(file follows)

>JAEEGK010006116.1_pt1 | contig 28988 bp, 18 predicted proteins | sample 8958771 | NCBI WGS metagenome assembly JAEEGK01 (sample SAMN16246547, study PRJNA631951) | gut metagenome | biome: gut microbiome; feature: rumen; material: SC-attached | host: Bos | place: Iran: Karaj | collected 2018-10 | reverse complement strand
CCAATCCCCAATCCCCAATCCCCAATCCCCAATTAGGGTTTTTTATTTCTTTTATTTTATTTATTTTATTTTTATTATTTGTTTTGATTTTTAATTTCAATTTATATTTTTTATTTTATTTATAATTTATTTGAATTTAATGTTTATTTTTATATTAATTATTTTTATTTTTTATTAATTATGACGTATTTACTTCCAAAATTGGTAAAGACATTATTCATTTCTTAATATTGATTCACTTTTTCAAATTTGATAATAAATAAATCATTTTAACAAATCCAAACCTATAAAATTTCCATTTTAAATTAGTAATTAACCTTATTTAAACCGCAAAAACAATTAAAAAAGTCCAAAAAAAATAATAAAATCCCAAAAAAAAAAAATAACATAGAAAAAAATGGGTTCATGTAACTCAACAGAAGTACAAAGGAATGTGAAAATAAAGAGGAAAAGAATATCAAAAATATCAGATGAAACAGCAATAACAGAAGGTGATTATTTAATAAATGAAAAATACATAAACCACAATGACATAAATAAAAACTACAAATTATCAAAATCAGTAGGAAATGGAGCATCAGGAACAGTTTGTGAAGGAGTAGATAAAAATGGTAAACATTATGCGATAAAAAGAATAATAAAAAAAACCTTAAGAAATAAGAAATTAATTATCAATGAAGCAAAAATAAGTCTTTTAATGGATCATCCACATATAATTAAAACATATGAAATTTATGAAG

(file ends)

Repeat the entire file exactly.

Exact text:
>JAEEGK010006116.1_pt1 | contig 28988 bp, 18 predicted proteins | sample 8958771 | NCBI WGS metagenome assembly JAEEGK01 (sample SAMN16246547, study PRJNA631951) | gut metagenome | biome: gut microbiome; feature: rumen; material: SC-attached | host: Bos | place: Iran: Karaj | collected 2018-10 | reverse complement strand
CCAATCCCCAATCCCCAATCCCCAATCCCCAATTAGGGTTTTTTATTTCTTTTATTTTATTTATTTTATTTTTATTATTTGTTTTGATTTTTAATTTCAATTTATATTTTTTATTTTATTTATAATTTATTTGAATTTAATGTTTATTTTTATATTAATTATTTTTATTTTTTATTAATTATGACGTATTTACTTCCAAAATTGGTAAAGACATTATTCATTTCTTAATATTGATTCACTTTTTCAAATTTGATAATAAATAAATCATTTTAACAAATCCAAACCTATAAAATTTCCATTTTAAATTAGTAATTAACCTTATTTAAACCGCAAAAACAATTAAAAAAGTCCAAAAAAAATAATAAAATCCCAAAAAAAAAAAATAACATAGAAAAAAATGGGTTCATGTAACTCAACAGAAGTACAAAGGAATGTGAAAATAAAGAGGAAAAGAATATCAAAAATATCAGATGAAACAGCAATAACAGAAGGTGATTATTTAATAAATGAAAAATACATAAACCACAATGACATAAATAAAAACTACAAATTATCAAAATCAGTAGGAAATGGAGCATCAGGAACAGTTTGTGAAGGAGTAGATAAAAATGGTAAACATTATGCGATAAAAAGAATAATAAAAAAAACCTTAAGAAATAAGAAATTAATTATCAATGAAGCAAAAATAAGTCTTTTAATGGATCATCCACATATAATTAAAACATATGAAATTTATGAAG